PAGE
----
A teenager walked free from court when his trial for manslaughter was halted after an over-zealous juror turned sleuth.
Dale Patterson, 18, was accused of causing the death of a 72-year-old taxi driver following a violent scuffle over a fare last September.
But while 11 members of the jury patiently sat through five days of evidence, another was secretly carrying out his own investigation.

Dale Patterson (l) stands accused of the manslaughter of Raymond Quigley (r). His trial collapsed after a juror admitted conducting his own investigations

The juror visited the crime scene, took photos, measured a fence critical to the case and researched his own theories on the internet. He even explored forensic techniques online before finally discussing his findings with other jury members in their private canteen.
It was only after the judge was handed maps and three sheets containing 37 questions about the case that his investigation was revealed.
The questions contained information neither the prosecution or the defence had put before the jury at Newcastle upon Tyne Crown Court. Jurors are warned not to do any research during the trial and to listen only to the evidence presented by the prosecution and defence to preserve the defendant's right to a fair hearing.
Judge David Hodson stopped the manslaughter trial after hearing about the private investigation

Judge David Hodson asked the jury if the list came from all of them or just one. The man in question, aged in his fifties, raised his hand and said: 'Just from me.'
He said he had been gathering his own evidence to get a 'feel for the case' and wanted to ensure he and his fellow jurors reached the right verdict.
The judge immediately stopped the trial and discharged the entire jury.
And in a further blow to the family of taxi driver Raymond Quigley, he decided against a retrial and allowed the defendant to walk free from court.
Last night Mr Quigley's widow Dorothy, 69, said: 'We've been robbed of justice by the stupidity of one man who has effectively brought this case to its knees.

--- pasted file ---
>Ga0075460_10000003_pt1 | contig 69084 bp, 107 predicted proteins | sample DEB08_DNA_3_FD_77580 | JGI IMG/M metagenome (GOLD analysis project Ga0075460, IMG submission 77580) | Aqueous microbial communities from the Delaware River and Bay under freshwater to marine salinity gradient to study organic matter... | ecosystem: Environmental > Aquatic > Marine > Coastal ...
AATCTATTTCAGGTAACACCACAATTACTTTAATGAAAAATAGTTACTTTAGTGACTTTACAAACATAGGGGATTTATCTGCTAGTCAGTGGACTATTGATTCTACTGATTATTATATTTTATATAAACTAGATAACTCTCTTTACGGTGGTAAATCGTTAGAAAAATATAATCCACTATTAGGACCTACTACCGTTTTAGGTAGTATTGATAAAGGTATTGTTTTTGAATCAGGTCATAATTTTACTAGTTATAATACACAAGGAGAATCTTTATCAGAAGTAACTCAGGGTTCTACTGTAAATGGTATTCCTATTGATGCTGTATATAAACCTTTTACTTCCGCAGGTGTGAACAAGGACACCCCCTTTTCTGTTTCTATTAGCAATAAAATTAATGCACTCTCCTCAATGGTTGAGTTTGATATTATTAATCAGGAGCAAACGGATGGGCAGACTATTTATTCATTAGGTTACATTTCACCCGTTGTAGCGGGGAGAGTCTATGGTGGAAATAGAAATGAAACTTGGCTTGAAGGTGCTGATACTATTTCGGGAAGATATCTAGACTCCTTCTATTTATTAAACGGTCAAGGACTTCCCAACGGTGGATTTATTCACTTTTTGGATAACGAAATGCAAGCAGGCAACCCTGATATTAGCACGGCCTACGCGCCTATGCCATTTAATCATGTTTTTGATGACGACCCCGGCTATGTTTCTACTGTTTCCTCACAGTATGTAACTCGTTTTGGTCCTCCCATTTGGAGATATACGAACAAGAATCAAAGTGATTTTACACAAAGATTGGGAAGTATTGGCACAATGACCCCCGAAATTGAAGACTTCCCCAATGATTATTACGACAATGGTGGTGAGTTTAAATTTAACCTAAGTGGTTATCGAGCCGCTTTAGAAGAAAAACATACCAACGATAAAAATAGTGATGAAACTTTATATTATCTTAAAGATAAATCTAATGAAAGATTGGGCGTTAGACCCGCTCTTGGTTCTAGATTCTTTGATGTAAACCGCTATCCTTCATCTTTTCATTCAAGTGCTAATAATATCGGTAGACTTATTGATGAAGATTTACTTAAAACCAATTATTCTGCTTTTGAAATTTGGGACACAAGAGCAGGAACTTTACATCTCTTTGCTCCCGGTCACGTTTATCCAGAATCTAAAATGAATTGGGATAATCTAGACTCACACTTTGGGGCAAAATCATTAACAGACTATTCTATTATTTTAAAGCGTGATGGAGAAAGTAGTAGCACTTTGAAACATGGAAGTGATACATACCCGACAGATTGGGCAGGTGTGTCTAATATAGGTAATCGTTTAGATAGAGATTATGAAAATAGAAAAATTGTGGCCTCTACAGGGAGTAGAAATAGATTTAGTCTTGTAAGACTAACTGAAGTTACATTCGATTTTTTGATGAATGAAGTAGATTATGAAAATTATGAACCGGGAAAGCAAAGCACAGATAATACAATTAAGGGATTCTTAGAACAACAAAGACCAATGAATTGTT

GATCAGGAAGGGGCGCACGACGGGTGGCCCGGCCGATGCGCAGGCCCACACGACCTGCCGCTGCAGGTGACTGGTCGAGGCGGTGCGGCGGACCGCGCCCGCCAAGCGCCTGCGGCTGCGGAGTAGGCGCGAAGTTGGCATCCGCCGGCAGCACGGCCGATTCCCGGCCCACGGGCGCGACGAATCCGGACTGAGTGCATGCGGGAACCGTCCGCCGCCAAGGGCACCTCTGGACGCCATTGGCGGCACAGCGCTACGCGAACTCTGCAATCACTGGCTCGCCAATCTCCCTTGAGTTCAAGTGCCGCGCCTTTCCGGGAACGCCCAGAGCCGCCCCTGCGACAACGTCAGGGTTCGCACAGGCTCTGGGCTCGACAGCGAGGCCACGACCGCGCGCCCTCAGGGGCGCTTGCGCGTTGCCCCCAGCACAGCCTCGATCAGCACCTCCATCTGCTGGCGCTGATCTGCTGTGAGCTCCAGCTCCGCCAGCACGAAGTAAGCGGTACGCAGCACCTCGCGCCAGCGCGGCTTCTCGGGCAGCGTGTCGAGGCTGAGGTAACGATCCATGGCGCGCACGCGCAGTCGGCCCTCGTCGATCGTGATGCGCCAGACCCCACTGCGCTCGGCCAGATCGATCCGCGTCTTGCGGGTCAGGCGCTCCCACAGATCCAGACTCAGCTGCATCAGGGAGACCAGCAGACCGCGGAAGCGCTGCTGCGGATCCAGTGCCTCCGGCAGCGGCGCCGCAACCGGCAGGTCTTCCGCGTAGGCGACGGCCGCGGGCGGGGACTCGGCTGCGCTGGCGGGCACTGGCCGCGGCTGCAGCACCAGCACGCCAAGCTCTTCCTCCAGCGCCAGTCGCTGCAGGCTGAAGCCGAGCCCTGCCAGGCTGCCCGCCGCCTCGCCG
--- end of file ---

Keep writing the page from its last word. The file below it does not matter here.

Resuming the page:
'Dale Patterson has walked free from court to pick up from where he left off while we must return to continue living our life sentence. It's so unjust.
'The juror said he was trying to get a feel for the case, but on several occasions the judge warned him and his fellow jurors to try it on the evidence alone.
'Instead, he went to the scene, he went onto the internet and then asked the judge 37 questions which he had jotted down on paper.'
She added: 'We're in despair. There's nothing we can do. We are going to have to put it behind us, however dreadfully hard that will be and it will.'
Mrs Quigley, a retired nurse, said she and her husband were days from celebrating their golden wedding anniversary when he died on September 2.
Patterson, who had been to a skateboarding event, flagged him down outside Newcastle railway station at 3am after missing his last train home to Sunderland.
Witnesses later saw the two men struggling against railings after an argument broke out over the fare.
Mr Quigley held Patterson in a headlock to try to keep him at the scene so the police could be called, but had a heart attack as Patterson struggled free. Mr Quigley was diagnosed with a heart condition in 2002 but his family insist he was 'active' and had never been to see a GP about it since.
Witnesses said that as he lay unconscious on the ground Patterson, who only had 10 on him to pay for the fare, kicked him in the head before shouting: 'He deserved it. I hope he dies.'

Patterson, then a 17-year-old student at Newcastle College, told police Mr Quigley had taken an unusual route and he feared something untoward may have been about to happen to him.
He denied manslaughter and making off without paying. But on Monday, as the prosecution neared the end of its case, his trial was brought to a sudden end after details of the juror's own investigations emerged.
Asked by the judge if he had been to the scene of Mr Quigley's death, the juror replied: 'Yes, on the first day of the trial. I was trying to get a feel for the case.'
Asked if he had discussed his findings with fellow jurors, he said: 'Oh yes, we have been discussing it in the canteen.'
It was then that Judge Hodson discharged the jury.
On Tuesday he recorded not guilty verdicts on both charges after describing the case, which cost taxpayers 70,000, as 'fatally flawed'.

Manslaughter trial collapses after 'sleuth' juror carries out his own investigation into the case | Mail Online